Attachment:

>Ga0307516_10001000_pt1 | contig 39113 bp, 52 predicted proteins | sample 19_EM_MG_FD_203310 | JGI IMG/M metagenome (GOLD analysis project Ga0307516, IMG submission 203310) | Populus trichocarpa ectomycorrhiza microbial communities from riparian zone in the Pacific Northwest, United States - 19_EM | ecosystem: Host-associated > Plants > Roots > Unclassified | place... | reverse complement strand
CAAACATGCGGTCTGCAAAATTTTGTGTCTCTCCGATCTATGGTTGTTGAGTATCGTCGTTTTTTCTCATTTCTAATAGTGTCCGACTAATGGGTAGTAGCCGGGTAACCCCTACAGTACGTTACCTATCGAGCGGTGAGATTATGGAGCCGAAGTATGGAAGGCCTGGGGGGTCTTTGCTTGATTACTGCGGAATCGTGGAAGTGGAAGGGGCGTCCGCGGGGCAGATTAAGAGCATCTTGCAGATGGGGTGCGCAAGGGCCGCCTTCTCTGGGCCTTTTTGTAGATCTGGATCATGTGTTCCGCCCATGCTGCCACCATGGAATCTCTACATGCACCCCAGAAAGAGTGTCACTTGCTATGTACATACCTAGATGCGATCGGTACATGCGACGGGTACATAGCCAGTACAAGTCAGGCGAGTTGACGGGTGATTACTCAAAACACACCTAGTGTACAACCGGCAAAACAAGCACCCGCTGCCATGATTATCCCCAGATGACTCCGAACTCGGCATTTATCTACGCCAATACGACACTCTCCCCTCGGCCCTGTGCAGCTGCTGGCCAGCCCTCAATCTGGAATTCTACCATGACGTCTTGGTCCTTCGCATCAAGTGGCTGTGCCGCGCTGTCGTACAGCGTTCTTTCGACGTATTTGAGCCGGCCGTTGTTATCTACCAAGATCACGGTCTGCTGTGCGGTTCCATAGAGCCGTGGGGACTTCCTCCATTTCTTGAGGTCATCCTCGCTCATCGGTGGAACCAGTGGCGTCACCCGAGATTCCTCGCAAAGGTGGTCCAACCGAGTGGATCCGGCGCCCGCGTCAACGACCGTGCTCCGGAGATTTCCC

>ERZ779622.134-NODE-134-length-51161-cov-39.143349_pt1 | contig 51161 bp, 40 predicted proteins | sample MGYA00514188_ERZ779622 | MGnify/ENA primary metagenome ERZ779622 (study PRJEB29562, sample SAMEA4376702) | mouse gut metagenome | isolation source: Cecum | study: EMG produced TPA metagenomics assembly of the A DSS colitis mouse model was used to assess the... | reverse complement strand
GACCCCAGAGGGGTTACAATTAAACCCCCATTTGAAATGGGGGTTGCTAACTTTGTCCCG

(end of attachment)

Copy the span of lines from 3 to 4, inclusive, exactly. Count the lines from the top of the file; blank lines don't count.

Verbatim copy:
>ERZ779622.134-NODE-134-length-51161-cov-39.143349_pt1 | contig 51161 bp, 40 predicted proteins | sample MGYA00514188_ERZ779622 | MGnify/ENA primary metagenome ERZ779622 (study PRJEB29562, sample SAMEA4376702) | mouse gut metagenome | isolation source: Cecum | study: EMG produced TPA metagenomics assembly of the A DSS colitis mouse model was used to assess the... | reverse complement strand
GACCCCAGAGGGGTTACAATTAAACCCCCATTTGAAATGGGGGTTGCTAACTTTGTCCCG